northanger (northanger) wrote,
northanger
northanger

missing object

[+]

yesterday added links to JPL Small-Body Database Browser updating 827 List & Cycle #35. also removed some links & labels, eg. #1773-RUMPELSTILZ now links to Rumpelstiltskin & not Donald Rumsfeld. aha! there's a delete key on here! #1297-QUADEA removed on Cycle #36.


Returning to his studio one evening at dusk, Wassily Kandinsky was enchanted by “an unexpected spectacle.” He suddenly saw “an indescribably beautiful picture, pervaded by an inner glow,” he wrote in his “Reminiscences” of 1913.(1) “At first, I stopped short and then quickly approached this mysterious picture, on which I could discern only forms and colors and whose content was incomprehensible. At once, I discovered the key to the puzzle: it was a picture I had painted, standing on its side against the wall.” Kandinsky was deeply affected, and the next day attempted a re-creation of his impression of the picture; but the light was not right, and the objects in the painting obstructed his reverie. “Now I could see that objects harmed my pictures,” he concluded, noting that a “terrifying abyss of all kinds of questions, a wealth of responsibilities stretched before me. And most important of all: What is to replace the missing object?”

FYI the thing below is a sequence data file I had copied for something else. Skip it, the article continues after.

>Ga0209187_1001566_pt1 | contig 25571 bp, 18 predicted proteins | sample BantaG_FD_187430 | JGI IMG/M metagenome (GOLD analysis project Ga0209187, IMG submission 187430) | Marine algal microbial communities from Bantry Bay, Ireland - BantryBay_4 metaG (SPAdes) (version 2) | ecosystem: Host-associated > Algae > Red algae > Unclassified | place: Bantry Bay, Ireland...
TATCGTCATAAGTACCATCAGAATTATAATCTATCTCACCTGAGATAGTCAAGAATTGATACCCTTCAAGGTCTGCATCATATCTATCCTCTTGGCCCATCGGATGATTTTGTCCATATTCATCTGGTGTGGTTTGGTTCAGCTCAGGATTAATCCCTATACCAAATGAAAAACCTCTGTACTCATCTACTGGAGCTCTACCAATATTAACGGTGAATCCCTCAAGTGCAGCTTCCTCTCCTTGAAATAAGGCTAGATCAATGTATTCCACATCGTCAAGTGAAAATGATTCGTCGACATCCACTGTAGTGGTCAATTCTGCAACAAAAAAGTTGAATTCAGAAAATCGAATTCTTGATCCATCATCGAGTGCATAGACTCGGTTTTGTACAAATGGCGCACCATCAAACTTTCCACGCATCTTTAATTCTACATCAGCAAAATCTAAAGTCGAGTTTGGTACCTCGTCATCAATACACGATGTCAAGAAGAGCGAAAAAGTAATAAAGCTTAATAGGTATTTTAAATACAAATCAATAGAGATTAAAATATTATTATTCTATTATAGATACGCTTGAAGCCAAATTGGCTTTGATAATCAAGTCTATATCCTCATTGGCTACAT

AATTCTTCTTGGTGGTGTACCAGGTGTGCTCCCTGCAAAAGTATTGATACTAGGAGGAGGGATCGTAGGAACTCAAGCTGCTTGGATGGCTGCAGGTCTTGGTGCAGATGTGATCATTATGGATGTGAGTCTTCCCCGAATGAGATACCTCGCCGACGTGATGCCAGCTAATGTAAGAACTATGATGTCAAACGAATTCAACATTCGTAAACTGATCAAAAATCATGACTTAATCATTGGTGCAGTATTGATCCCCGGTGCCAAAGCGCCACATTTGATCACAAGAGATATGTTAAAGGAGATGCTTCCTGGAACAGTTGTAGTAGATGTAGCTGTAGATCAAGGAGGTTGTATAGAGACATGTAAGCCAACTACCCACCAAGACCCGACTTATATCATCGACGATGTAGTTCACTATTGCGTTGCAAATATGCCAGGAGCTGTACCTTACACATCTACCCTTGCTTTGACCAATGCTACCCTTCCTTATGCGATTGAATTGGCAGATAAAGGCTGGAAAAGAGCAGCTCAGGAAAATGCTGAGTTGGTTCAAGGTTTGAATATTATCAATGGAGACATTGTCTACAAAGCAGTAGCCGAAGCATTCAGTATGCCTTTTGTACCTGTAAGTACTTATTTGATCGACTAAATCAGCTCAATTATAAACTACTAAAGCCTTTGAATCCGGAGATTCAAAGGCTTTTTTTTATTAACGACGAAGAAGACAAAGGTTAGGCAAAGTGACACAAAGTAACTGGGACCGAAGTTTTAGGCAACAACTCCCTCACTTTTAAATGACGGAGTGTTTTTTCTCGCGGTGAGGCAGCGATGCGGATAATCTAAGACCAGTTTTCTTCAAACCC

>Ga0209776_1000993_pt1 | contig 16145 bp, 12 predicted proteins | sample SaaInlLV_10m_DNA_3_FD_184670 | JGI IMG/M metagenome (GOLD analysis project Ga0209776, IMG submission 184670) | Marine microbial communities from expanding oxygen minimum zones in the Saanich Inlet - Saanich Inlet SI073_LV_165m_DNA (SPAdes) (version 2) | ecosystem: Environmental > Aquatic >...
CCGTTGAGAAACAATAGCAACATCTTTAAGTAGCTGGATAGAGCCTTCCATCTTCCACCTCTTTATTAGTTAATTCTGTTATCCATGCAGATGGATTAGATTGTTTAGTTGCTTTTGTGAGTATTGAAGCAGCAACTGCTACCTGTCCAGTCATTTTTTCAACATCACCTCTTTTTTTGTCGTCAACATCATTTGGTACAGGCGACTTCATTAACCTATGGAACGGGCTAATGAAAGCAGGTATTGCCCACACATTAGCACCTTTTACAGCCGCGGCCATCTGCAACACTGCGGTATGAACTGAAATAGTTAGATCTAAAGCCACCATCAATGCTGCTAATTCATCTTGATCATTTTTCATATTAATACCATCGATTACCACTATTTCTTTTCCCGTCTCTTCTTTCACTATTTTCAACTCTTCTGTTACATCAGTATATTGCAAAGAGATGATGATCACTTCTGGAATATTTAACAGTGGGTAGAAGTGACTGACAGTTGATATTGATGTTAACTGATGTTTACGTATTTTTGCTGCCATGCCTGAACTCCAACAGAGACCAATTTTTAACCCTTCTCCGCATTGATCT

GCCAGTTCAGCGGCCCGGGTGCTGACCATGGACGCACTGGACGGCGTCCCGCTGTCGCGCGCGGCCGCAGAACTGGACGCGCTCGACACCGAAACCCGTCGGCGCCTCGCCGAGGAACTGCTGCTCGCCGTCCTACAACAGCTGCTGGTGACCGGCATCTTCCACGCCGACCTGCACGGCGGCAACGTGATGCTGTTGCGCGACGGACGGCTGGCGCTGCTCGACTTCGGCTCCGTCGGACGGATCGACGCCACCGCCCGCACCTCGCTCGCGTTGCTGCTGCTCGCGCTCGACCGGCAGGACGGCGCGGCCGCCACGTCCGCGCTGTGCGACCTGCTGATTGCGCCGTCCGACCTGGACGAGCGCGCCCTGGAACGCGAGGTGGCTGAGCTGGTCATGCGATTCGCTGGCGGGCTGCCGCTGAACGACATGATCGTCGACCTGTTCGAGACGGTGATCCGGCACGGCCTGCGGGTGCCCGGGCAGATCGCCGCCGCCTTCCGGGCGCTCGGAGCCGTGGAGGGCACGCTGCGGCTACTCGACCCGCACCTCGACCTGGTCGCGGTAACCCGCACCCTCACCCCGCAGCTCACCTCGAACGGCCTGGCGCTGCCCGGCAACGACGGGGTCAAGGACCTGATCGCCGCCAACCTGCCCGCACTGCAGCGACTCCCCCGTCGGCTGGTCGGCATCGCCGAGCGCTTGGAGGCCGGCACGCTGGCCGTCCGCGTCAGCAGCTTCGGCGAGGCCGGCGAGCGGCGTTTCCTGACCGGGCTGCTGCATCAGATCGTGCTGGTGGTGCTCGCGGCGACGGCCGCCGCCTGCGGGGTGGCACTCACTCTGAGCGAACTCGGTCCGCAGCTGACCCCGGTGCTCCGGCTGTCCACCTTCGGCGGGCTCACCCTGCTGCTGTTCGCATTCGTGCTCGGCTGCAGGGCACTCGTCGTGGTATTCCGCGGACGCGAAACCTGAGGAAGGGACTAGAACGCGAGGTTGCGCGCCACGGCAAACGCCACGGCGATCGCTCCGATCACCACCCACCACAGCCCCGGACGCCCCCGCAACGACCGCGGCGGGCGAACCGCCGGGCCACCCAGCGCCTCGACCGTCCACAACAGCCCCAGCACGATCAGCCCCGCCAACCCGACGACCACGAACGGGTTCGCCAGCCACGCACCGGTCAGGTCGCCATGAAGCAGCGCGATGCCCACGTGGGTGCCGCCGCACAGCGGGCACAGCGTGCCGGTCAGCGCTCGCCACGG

What is to replace the missing object? In many ways, the development of art in the 20th century was a search for an answer to Kandinsky’s question. “The object is surely dead,” Paul Klee wrote in his diary in the 1920s, “The sensation of the object is of first importance.”(2) The critic Carl Einstein concurred, noting that art is but a constant “wrestling with optical experiments and invented space.” Einstein maintained that to advance art one must transform space; and to transform space one must first “eliminate rigid objects, conventional receptacles” and in so doing, “call into question the view itself.” [+]
Tags: cycle-36
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